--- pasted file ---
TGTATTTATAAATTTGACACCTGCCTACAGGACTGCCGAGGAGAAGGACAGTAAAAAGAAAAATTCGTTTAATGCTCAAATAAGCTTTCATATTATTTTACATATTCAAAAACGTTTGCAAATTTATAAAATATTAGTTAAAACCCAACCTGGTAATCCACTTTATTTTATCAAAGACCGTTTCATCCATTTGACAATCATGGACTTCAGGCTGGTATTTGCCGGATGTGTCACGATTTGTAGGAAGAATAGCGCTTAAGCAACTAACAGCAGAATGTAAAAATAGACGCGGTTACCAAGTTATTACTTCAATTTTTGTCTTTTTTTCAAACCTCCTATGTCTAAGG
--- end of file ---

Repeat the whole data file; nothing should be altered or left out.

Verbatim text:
TGTATTTATAAATTTGACACCTGCCTACAGGACTGCCGAGGAGAAGGACAGTAAAAAGAAAAATTCGTTTAATGCTCAAATAAGCTTTCATATTATTTTACATATTCAAAAACGTTTGCAAATTTATAAAATATTAGTTAAAACCCAACCTGGTAATCCACTTTATTTTATCAAAGACCGTTTCATCCATTTGACAATCATGGACTTCAGGCTGGTATTTGCCGGATGTGTCACGATTTGTAGGAAGAATAGCGCTTAAGCAACTAACAGCAGAATGTAAAAATAGACGCGGTTACCAAGTTATTACTTCAATTTTTGTCTTTTTTTCAAACCTCCTATGTCTAAGG